You simply must try this Keto Scones Recipe. It is my take on the beloved Starbucks Maple Oat Nut Scones that were discontinued years ago. With a tender maple pecan scone topped with maple glaze, these keto scones are the perfect copycat.
Keto Scones Recipe – Starbucks Maple Oat Nut Scones – Low Carb, Grain-Free, Gluten-Free, THM S
Maple oat nut scones. They were my absolute favorite splurge which I was a poor visual arts student in college. I went to Rutgers University and lived on campus at Rutgers College but most of my classes were at Mason Gross School of the Arts downtown in New Brunswick. That meant either a lot of waiting for the college buses or a lot of walking. But when I walked to class I passed right by, you guessed it, Starbucks. Whenever I could afford it I’d pop in for tea and a maple oat nut scone. I wasn’t as much of a coffee drinking as I am now (five kids will do that to you) and tea was cheap. I could get a large tea and a scone for about $4. This was 17 or so years ago.
When I began blogging I knew that someday I wanted to recreate my undergrad fave, the Starbucks maple oat nut scone. This keto scones recipe has done it. One bite and I felt like I was 19 again. This is even more special since Starbucks discontinued their maple oat nut scones years ago. I remember walking in and asking for one to find they were gone. That was a sad day. Those little petite vanilla scones are pretty good but not nearly as grand as my beloved maple scones.
How to make Scones
Making my keto scones recipe is very simple. Add the ingredients to a food processor to make the dough. Press the dough into a circle. Cut the circle into wedges like a pizza. Separate the wedges and bake. These are easy scones!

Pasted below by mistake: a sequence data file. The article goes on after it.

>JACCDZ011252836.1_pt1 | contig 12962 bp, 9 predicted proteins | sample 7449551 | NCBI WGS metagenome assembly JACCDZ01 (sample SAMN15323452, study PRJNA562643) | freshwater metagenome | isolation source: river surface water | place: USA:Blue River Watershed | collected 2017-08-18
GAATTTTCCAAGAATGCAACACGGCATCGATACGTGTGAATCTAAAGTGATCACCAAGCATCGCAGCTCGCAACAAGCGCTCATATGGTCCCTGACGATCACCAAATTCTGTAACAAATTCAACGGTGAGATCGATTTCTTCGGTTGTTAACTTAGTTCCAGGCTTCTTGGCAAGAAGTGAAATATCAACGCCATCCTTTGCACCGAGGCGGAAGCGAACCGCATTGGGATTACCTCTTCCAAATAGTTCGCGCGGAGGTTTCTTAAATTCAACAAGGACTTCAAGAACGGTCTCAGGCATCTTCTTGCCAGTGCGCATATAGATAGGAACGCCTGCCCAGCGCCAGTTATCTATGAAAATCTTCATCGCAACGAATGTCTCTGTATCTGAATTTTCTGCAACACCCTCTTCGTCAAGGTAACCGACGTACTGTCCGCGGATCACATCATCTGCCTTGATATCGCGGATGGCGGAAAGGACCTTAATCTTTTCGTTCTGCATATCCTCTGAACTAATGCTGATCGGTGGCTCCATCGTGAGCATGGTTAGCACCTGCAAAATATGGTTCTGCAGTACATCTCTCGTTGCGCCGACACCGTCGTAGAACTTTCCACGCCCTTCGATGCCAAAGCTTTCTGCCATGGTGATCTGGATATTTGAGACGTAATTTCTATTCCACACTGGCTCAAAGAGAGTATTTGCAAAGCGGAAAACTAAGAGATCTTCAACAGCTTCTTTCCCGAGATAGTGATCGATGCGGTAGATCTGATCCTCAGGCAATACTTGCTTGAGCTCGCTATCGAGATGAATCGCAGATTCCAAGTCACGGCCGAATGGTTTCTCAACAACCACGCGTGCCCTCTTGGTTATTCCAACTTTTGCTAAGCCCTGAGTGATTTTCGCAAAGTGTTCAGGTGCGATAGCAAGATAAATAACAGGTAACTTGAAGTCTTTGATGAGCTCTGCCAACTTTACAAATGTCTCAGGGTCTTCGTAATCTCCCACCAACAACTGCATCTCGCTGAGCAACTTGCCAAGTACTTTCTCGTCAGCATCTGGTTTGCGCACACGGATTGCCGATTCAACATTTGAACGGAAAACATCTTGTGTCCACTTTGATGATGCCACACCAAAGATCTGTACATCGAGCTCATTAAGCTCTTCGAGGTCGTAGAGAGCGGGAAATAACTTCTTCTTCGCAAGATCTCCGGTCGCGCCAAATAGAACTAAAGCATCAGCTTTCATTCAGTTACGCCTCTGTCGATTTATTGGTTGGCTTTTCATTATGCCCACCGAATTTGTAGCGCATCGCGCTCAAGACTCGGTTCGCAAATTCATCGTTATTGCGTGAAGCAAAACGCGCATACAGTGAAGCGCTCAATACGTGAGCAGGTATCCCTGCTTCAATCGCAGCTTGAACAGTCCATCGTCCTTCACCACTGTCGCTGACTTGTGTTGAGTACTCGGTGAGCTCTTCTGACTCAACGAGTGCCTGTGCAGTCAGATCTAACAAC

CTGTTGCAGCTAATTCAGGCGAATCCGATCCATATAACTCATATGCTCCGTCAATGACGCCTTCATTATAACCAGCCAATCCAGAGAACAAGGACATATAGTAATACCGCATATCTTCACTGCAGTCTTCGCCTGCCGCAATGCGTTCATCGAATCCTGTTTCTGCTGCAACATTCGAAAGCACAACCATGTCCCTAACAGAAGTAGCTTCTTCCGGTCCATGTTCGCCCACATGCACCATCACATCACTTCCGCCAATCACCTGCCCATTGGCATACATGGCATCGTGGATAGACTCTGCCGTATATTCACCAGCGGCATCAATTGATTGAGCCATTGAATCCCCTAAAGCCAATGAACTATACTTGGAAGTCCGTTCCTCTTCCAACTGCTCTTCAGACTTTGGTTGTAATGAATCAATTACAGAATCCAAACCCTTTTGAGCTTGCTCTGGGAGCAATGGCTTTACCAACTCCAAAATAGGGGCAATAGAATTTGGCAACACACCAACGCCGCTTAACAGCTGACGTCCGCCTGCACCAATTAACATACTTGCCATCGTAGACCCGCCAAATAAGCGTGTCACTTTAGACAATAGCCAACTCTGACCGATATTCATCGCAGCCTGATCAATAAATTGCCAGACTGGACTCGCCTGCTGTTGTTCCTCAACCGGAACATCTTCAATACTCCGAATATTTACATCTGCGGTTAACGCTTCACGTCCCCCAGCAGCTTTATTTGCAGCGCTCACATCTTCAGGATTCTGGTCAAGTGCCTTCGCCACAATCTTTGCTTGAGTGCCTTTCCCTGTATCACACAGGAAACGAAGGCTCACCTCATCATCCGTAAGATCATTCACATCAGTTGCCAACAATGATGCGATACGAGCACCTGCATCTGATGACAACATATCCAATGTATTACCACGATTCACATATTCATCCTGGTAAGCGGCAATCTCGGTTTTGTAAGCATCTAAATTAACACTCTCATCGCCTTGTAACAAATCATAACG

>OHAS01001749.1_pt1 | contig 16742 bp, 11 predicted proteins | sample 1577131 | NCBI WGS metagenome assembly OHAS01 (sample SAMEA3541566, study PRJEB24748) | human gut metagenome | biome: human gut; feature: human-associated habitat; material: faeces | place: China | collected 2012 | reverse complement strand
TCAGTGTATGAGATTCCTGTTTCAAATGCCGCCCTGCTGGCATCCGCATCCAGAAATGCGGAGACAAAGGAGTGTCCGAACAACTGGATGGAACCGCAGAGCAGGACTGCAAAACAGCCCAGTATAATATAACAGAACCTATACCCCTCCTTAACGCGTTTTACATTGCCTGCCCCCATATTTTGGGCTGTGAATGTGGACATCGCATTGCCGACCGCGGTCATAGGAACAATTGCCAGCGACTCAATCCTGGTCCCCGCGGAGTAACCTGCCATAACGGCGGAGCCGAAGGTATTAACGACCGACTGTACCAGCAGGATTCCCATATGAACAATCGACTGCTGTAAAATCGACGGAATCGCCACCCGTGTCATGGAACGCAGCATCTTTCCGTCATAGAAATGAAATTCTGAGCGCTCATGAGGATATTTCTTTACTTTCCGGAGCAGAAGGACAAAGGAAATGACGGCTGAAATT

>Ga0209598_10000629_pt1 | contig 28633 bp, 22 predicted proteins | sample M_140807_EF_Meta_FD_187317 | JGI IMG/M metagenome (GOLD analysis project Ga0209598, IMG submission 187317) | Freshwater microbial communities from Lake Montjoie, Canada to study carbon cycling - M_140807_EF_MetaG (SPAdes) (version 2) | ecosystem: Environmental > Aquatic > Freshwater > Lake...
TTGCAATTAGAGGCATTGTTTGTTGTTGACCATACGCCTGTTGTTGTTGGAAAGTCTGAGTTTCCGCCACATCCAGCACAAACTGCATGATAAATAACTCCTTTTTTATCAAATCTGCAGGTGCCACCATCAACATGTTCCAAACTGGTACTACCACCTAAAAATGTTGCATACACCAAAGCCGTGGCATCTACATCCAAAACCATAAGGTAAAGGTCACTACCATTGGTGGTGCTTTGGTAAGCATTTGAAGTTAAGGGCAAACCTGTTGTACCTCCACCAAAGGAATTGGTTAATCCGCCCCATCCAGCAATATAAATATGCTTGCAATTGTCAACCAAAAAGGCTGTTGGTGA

Once they cool I top with a maple glaze made primarily from powdered sweetener and maple extract.
Ingredients in this Keto Scones Recipe
Almond Flour – I’ve really come to prefer almond flour in baked goods. It gives a tender crumb in cakes, cookies, and biscuits.
Coconut Flour – Just a little bit of coconut flour goes a long way. Coconut flour helps to balance the oiliness of almond flour since it is naturally drier and absorbs more liquid than other alternative flours.
Sugar-Free Sweetener – I like to use a blend of xylitol, erythritol, and stevia in my recipes. You can purchase this pre-mixed from the Trim Healthy Mama website or mix your own according to my recipe. By using a combination of sugar alcohols and stevia you can use half the amount required of regular sugar. Since these sweeteners can be more expensive this helps with my food budget.
Collagen – Adding a little collagen is my favorite way to boost protein in baked goods. My plan is to eat one of these cute little scones for breakfast until they are gone. That added protein helps tide me over to lunch.
Maple Extract – Maple extract is the best way to get a maple flavor without the natural sugars that are in maple syrup.
Molasses – I get a lot of comments from my low carb readers on the use of molasses. I use it for flavor, not sweetness. One teaspoon of molasses has 5 grams of carbs. This recipe uses 1 tsp divided by 8 servings. That is less than 1 grams of carbs from the molasses. If you prefer you can just omit it.
And then some baking necessities like baking powder, butter, and eggs.
How to form scones
In the photo above you can see the dough for this Easy Scones recipe before baking. I find it so much easier than making cookies because you just shape the dough in a large circle and cut it like a pizza. Scooping dozens of cookies can get tedious. Scones, and shortbread that is cut into wedges are much faster to prep.
After baking the keto scones, just mix together the icing and spread it on. Delish! I popped a few of the leftover scones into my freezer and had one this morning for breakfast with my coffee. I microwaved it from frozen for one minute and it was perfect.
Here are more low carb sweets that go well with tea:
I hope you enjoy these Easy Scones!
- Preheat oven to 350. Line a baking sheet with parchment paper.
- Add the dry ingredients to the food processor. Pulse until combined. Add the cream, egg, butter, extract, and molasses. Pulse until the crumbs form. Add the pecans. Process until the dough comes together into a ball. This can take a minute or two.
- Press the dough into a circle on the baking sheet. Cut into 8 wedges. Spread them out so there is at least half an inch between the scones.
- Bake for 40 minutes until golden and firm. If the scones start to get too dark cover them with foil (check them after 15-20 minutes). Cool completely.
- Stir together the icing ingredients and spread on the cooled scones.